Good game but not still have little problems.

User Rating: 7.5 | Half-Life 2 PC
Half Life 2 is a game developed by Valve. It was released in 2004.

Part of me wants to say "Half Life is immersive", but that wouldn't mean anything without contextualizing the opposite of immersive. When I think of "unimmersive" games, the original Doom comes to mind. The hallways in Doom have no utilitarian function beyond a mouse maze with cheese at the end; no fictitious history beyond a special effects tech demo.

At first glance, Half Life 2's levels are almost boring. Dilapidated apartments; abandoned factories with assembly lines rusting in disuse; a marine dock towering over a dried up river littered with beached boats; a stagnant canal glistening with an iridescent oil film on the water; a crumbling concrete prison lit by flickering flourescents.

Yet the boring elements of Half Life 2's world are somehow boring enough to make me accept the alien presence intruding on the normal. More so than say, Turok (2008) or Crysis, which plunged me headfirst into a special effects drenched hellzone soaked with machine gun fire, tentacled aliens, and T-rexes within the first ten minutes. Half Life 2 paces itself. The realization that something's not quite 'right' is gradual. The human infrastructure constitutes 80% of the game's scenery – the alien vehicles, guns, and imported technology are a recent moss filming over human civilization. I liked how the humans in the game had an unnervingly blasé attitude toward the alien infrastructure clashing against their native earth, as well as the alien wildlife prowling freely in our forests and beaches – all taken for granted like it's no big deal. It made me feel like I had missed out on something and had to catch up.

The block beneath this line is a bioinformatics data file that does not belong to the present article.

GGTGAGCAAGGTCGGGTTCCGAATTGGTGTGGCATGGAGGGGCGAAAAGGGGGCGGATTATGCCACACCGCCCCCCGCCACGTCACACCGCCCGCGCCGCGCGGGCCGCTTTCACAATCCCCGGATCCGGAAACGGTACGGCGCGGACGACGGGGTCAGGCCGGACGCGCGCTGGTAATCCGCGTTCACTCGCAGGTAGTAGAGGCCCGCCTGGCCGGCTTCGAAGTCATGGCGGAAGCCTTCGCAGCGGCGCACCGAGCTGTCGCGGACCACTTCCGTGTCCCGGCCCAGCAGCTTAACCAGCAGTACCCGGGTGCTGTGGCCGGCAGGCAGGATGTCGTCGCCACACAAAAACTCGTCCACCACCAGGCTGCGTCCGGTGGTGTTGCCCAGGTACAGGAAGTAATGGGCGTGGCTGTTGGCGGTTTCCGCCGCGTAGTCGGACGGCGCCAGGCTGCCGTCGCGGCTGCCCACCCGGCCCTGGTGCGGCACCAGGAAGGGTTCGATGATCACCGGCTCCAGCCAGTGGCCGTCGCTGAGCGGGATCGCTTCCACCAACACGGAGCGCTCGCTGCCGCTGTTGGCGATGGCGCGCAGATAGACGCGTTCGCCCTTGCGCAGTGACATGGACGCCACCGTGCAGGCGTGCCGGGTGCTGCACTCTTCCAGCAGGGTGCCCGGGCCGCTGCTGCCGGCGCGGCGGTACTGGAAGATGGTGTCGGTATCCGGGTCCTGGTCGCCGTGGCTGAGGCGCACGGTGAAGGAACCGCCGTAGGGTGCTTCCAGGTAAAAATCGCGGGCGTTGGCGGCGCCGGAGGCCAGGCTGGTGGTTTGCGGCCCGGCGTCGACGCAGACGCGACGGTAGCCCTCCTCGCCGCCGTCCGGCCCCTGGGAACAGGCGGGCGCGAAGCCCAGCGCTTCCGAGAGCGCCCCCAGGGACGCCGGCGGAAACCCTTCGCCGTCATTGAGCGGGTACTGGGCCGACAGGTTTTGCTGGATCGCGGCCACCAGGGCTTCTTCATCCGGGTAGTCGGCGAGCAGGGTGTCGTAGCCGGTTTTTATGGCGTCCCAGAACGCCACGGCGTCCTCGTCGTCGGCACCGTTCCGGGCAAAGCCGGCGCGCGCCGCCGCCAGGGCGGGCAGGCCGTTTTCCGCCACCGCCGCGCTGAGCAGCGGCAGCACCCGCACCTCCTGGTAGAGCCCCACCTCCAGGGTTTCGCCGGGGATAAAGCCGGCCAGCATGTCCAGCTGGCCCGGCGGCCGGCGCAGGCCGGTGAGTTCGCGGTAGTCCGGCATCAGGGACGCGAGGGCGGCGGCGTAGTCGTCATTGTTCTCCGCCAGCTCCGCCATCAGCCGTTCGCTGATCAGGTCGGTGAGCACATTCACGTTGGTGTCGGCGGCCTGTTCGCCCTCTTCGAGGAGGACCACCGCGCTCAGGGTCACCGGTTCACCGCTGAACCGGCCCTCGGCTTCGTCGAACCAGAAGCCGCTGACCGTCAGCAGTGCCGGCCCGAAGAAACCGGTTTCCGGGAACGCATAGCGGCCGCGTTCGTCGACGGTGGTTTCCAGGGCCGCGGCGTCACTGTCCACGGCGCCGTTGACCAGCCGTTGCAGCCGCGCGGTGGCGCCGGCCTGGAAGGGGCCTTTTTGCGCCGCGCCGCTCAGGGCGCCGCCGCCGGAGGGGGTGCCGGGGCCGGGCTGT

Half Life 2 is completely linear. Your actions don't influence the path you'll take like Mass Effect, you can't wander all four points of the compass like Fallout 3, you can't even complete the stages in a nonlinear order like Mega Man. But the designers did a masterful job using their discretion to decide which parts of the world the player would have to see to feel as if they were actually inside of it. The interactivity is basically as on-rails as a Disneyland ride, but it works.

From the opening of the game when you're herded into City 17 like a work camp inmate, held at gunpoint by faceless Darth Vaders mumbling to each other in radio jabbereese, to watching the police beat down a civilian's apartment door and charge inside while other residents turn a blind eye, to making your rendezvous with the human 'resistance', then retreading the same City 17 you originally entered as a prisoner, except this time guns-a-blazing with your rebel friends carrying the banner of freedom – the whole experience has a elegant, deliberate consistency which served to make me feel like my quest amounted to something, even though it was a scripted illusion. It made me root for the characters and care when they triumphed over the bad guys or got hurt by setbacks.

It's this quality that makes Half Life 2 worth paying attention to. Too many games nowadays aspire to harness modern technology to do something "more" than winning the cheese at the end of Doom's mouse maze, conveying a Hollywood experience where you're actually carried along with a cast of characters not through a series of levels, but a series of scenes, with the baddies you kill amounting not to a high score, but a war you're waging.

Half Life 2 is the only game like this that I actually warmed up to.

After its release, Half Life 2 was continued with downloable "episodes" which progressed the story. I played and loved both, although unfortunately episode 3 was delayed for years on end with no word from Valve as to whether it'll come through. If they're still working on it, it'll be well worth the wait. If you haven't played Half Life 2, there's tons of copies in circulation for the XBOX 360 and Playstation 3, and for PC owners it's only $10 on Steam. I strongly recommend buying a copy.